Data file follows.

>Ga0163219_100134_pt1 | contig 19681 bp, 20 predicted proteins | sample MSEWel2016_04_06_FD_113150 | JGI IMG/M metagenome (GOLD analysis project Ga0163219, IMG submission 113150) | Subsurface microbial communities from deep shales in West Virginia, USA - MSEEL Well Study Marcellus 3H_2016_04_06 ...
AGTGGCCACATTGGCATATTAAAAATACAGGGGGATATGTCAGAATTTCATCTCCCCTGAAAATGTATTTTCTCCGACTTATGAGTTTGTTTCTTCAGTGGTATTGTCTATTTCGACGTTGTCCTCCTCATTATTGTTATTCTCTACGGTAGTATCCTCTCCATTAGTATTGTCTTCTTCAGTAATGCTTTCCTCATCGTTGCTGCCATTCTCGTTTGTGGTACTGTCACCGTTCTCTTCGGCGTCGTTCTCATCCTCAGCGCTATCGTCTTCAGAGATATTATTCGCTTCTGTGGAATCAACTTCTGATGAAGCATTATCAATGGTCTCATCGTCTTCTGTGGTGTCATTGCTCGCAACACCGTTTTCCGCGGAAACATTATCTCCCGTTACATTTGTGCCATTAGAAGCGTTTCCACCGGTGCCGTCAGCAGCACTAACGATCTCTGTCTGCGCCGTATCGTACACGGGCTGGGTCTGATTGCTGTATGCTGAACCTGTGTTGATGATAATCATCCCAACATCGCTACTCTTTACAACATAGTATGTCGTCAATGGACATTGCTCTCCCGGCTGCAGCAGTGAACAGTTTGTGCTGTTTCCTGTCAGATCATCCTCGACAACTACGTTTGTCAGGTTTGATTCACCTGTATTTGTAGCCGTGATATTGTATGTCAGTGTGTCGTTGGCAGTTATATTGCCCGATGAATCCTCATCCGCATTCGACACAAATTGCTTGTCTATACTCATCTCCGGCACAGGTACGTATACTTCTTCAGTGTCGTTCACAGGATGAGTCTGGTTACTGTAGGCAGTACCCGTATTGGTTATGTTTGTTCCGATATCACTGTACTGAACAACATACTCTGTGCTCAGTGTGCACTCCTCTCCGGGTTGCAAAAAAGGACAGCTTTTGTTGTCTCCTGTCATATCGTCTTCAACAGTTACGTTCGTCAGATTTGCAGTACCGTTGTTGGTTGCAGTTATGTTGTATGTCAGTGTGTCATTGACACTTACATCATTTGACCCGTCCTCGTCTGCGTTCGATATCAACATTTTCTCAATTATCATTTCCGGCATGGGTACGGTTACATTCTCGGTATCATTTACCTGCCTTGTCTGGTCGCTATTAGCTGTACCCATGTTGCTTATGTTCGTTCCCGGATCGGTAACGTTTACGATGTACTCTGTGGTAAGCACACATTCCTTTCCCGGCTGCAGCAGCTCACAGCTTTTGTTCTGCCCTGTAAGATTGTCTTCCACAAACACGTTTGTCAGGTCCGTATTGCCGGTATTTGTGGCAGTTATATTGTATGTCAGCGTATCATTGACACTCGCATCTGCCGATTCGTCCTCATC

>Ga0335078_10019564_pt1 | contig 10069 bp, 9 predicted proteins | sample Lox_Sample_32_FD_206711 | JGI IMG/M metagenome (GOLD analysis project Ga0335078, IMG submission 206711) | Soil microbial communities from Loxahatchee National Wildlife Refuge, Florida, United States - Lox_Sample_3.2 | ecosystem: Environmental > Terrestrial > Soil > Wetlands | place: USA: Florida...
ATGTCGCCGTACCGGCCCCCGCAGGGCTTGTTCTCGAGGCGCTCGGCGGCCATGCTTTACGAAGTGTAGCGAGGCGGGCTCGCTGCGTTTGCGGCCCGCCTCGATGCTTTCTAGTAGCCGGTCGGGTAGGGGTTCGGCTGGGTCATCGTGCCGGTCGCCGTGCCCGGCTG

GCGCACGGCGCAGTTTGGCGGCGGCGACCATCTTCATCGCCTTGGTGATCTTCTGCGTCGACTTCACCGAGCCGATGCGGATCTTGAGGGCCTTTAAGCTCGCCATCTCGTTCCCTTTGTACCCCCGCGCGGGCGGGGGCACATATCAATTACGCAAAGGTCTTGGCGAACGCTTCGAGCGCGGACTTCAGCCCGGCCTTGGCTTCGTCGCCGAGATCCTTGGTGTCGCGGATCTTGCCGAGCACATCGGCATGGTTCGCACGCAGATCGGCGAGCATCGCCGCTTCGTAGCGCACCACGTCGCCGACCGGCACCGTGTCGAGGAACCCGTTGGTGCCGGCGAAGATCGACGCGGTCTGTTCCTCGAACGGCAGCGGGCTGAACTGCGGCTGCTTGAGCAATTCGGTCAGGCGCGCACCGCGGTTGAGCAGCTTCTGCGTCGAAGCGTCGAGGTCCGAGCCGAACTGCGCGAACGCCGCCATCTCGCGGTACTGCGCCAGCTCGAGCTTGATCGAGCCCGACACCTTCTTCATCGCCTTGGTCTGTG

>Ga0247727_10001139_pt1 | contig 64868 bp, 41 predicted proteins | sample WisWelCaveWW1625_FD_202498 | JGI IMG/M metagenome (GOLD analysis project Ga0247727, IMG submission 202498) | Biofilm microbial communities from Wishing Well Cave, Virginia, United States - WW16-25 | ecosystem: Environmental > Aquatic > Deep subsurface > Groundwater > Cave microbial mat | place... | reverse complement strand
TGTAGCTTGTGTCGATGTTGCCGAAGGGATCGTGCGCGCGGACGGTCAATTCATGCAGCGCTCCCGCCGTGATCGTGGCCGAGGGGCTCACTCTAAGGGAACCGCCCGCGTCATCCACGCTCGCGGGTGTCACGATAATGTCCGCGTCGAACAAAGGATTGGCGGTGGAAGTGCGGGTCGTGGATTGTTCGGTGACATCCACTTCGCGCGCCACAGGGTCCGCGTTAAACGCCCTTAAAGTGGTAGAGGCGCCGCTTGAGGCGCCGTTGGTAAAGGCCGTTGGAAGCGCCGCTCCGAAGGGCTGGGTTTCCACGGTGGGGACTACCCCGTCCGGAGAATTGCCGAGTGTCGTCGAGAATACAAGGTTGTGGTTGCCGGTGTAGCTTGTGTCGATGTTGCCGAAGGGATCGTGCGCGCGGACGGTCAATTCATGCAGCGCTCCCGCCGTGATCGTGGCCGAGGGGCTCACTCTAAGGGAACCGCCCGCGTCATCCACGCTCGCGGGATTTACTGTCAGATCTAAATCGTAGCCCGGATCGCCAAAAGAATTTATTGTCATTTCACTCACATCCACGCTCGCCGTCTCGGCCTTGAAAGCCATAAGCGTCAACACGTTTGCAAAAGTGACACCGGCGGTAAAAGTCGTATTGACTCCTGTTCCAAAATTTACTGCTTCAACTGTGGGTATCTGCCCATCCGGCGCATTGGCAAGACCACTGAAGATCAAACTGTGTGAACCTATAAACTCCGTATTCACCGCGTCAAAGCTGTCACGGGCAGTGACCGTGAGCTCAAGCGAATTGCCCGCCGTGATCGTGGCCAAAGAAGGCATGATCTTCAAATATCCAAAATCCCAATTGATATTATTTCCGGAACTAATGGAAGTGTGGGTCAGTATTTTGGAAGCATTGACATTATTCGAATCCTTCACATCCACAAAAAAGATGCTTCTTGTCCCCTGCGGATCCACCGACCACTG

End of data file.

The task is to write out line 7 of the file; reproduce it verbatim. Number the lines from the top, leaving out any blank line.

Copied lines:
TGTAGCTTGTGTCGATGTTGCCGAAGGGATCGTGCGCGCGGACGGTCAATTCATGCAGCGCTCCCGCCGTGATCGTGGCCGAGGGGCTCACTCTAAGGGAACCGCCCGCGTCATCCACGCTCGCGGGTGTCACGATAATGTCCGCGTCGAACAAAGGATTGGCGGTGGAAGTGCGGGTCGTGGATTGTTCGGTGACATCCACTTCGCGCGCCACAGGGTCCGCGTTAAACGCCCTTAAAGTGGTAGAGGCGCCGCTTGAGGCGCCGTTGGTAAAGGCCGTTGGAAGCGCCGCTCCGAAGGGCTGGGTTTCCACGGTGGGGACTACCCCGTCCGGAGAATTGCCGAGTGTCGTCGAGAATACAAGGTTGTGGTTGCCGGTGTAGCTTGTGTCGATGTTGCCGAAGGGATCGTGCGCGCGGACGGTCAATTCATGCAGCGCTCCCGCCGTGATCGTGGCCGAGGGGCTCACTCTAAGGGAACCGCCCGCGTCATCCACGCTCGCGGGATTTACTGTCAGATCTAAATCGTAGCCCGGATCGCCAAAAGAATTTATTGTCATTTCACTCACATCCACGCTCGCCGTCTCGGCCTTGAAAGCCATAAGCGTCAACACGTTTGCAAAAGTGACACCGGCGGTAAAAGTCGTATTGACTCCTGTTCCAAAATTTACTGCTTCAACTGTGGGTATCTGCCCATCCGGCGCATTGGCAAGACCACTGAAGATCAAACTGTGTGAACCTATAAACTCCGTATTCACCGCGTCAAAGCTGTCACGGGCAGTGACCGTGAGCTCAAGCGAATTGCCCGCCGTGATCGTGGCCAAAGAAGGCATGATCTTCAAATATCCAAAATCCCAATTGATATTATTTCCGGAACTAATGGAAGTGTGGGTCAGTATTTTGGAAGCATTGACATTATTCGAATCCTTCACATCCACAAAAAAGATGCTTCTTGTCCCCTGCGGATCCACCGACCACTG